Planning, shooting and editing a Music Video

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Zukatoku - Mod Scientist
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Producing a video or a track are much the same thing. Only your tools are different.

In video shooting there are three phases
  1. preproduction - getting ready to shoot and planning the editing phase.
  2. production - shooting
  3. post-production - editing

Most folks don't storyboard their tracks, but it is an important step when planning a video shoot - it makes it easier to know what shots you are going to use when. Use photographs to show the backgrounds and sketch in the characters/objects to scale to show key directions and possible lighting issues.

You will also use the storyboard to determine a sequence for shooting the video. This is because you will highlight which settings/locations are used at which points. You should plan to shoot any video in a particular setting/location at the same time to minimise travel and production time. It can be costly to go back to a particular setting/location because of distance, time, production crew or actor availability.

Think carefully about lights - the newer LED based lighting kits won't cut it for most video, as they are too cold in terms of their colour temperature (3000K is a cold overcast day, 6200K is a warm day, temps between indicate intermediate conditions). Also with lights, you need to consider whether the lights are creating shadows, are too sharp (colours fade out as you move away from the central focus of the light) or otherwise not cutting it when shooting the video. You may need to invest in some diffusers and reflectors to fix this lighting problem. Using natural light is OK, but can cause inconsistencies in the colour of the final video - you may or may not want this and it is difficult to fix in post-production.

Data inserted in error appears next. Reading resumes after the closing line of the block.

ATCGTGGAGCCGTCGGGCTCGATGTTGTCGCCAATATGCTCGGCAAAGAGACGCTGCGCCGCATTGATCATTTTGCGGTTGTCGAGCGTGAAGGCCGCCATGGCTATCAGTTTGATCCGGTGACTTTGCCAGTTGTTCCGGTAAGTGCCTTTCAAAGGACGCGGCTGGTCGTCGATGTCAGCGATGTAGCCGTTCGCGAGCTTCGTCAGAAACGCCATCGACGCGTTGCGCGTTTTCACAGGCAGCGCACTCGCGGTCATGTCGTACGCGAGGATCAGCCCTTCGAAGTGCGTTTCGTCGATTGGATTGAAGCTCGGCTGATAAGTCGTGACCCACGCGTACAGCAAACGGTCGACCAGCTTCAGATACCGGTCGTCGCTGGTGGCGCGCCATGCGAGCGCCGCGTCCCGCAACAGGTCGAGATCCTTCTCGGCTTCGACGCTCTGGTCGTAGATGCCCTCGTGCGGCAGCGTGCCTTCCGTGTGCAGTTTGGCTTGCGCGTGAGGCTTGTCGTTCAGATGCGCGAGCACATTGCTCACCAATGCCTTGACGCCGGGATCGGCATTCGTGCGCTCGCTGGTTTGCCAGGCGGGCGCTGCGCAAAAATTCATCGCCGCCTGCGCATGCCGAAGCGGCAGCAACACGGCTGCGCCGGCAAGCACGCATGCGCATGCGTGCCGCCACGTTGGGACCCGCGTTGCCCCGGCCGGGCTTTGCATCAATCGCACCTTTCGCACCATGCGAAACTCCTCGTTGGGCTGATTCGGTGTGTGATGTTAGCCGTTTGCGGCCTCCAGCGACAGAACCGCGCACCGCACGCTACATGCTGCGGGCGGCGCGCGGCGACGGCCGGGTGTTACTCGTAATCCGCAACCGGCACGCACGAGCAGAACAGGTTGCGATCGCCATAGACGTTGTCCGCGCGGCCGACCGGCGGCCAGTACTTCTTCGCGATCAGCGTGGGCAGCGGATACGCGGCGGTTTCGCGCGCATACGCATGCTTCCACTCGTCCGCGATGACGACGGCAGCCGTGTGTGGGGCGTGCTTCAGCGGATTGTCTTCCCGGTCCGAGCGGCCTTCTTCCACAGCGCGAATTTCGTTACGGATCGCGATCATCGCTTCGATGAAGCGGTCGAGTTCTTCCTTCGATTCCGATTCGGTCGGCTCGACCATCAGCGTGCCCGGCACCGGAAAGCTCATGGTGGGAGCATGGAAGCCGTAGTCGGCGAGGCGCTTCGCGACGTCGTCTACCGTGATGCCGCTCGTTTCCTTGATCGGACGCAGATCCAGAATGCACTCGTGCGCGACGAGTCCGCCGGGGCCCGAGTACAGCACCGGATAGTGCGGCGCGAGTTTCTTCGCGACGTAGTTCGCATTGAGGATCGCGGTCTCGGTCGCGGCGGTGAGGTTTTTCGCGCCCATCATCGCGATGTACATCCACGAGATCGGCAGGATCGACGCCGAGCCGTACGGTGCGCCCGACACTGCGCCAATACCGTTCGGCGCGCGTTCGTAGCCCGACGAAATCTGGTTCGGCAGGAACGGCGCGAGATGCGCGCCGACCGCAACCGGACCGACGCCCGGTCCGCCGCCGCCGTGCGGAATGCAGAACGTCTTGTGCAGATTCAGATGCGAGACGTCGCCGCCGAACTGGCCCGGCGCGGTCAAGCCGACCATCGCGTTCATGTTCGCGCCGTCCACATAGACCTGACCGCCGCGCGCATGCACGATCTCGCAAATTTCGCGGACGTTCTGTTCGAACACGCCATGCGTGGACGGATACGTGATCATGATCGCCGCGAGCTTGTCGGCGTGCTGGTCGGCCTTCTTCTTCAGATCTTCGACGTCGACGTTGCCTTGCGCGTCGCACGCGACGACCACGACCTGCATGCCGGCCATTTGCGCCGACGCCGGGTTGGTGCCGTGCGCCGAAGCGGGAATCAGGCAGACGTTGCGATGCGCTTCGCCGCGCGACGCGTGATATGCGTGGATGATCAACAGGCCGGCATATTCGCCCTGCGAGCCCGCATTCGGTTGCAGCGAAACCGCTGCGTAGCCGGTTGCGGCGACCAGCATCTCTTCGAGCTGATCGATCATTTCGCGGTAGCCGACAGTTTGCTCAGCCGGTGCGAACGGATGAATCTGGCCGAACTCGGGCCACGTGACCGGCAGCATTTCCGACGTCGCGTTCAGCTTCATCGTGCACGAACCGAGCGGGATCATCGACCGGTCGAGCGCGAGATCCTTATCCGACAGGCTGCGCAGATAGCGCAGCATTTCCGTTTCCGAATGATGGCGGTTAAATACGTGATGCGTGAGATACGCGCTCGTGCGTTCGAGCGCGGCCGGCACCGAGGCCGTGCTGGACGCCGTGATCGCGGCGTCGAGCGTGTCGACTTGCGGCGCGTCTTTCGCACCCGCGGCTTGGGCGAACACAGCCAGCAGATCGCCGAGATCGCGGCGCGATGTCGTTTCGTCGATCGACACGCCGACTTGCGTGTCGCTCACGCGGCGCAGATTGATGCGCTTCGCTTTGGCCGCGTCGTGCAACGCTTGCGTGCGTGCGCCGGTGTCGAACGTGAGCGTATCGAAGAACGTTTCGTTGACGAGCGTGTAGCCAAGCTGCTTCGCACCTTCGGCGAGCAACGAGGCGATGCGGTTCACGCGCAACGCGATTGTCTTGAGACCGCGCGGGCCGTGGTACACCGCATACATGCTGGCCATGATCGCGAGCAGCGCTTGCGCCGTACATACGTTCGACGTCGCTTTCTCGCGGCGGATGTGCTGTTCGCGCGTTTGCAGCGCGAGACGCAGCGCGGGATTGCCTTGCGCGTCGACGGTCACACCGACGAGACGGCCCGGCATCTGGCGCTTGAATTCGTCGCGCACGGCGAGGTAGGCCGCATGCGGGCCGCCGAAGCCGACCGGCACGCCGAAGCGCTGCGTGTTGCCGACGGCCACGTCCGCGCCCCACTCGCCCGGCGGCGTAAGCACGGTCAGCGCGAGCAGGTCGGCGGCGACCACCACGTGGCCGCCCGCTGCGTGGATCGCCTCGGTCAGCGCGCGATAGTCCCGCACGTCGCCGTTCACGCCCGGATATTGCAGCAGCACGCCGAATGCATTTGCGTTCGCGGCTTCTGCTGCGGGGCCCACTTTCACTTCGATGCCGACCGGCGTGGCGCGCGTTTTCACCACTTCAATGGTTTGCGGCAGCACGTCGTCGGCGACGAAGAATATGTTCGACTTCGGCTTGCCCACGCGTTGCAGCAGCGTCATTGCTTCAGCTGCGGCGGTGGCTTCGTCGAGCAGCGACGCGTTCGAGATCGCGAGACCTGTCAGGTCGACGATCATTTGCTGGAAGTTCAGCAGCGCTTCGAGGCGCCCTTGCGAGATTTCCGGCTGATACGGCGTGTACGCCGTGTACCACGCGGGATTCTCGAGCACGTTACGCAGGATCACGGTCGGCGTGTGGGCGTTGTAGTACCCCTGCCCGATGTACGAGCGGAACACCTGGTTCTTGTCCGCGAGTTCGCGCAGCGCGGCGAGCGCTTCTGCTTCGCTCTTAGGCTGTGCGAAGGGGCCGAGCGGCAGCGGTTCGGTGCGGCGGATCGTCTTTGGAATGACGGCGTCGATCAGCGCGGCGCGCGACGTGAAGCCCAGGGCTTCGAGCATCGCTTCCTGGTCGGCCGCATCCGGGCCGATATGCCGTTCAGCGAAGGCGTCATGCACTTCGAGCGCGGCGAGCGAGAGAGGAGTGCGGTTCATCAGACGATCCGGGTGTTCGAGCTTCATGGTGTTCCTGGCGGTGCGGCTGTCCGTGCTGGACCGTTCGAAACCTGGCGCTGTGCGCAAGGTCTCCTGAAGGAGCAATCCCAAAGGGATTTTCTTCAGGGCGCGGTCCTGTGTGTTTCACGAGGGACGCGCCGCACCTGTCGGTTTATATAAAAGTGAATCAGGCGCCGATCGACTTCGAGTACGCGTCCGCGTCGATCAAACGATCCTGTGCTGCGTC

Software for post-production is very much a personal choice. I prefer Adobe Premiere Pro for my own work and use Premiere Elements for teaching. However, your software should allow you to incorporate multiple audio and video channels that you can set up on the time-line and create transition and other effects for on the fly.

In post-production you are usually concerned with cutting the video to the audio, not the other way round. I.E. First thing you do for post-production work is to lay in the audio track. Now using your storyboard assign your video footage in sequence to one of three video channels: A, B, FX.

Adding swirly lines as if the action has been traced over by an artist is called rotoscoping; some software includes this as an option and is a cool effect if used right.

To summarise:
  • Pre-Production
    • storyboard
    • shooting sequence
    • lighting tools and tips
  • Production
    • shoot in chosen sequence at specific locations
    • minimise shooting time at each location if possible
    • manage lighting carefully to reduce the need to reshoot.
  • Post-Production
    • Choose your editing software carefully making sure it can handle multiple video and audio streams and offers a range of usable FX and transitions.
    • Lay audio down first
    • cut video sequence in storyboard sequence
    • use at least 3 video channels A, B, FX
    • Plan and execute effects and transitions carefully (should have been considered during storyboarding)
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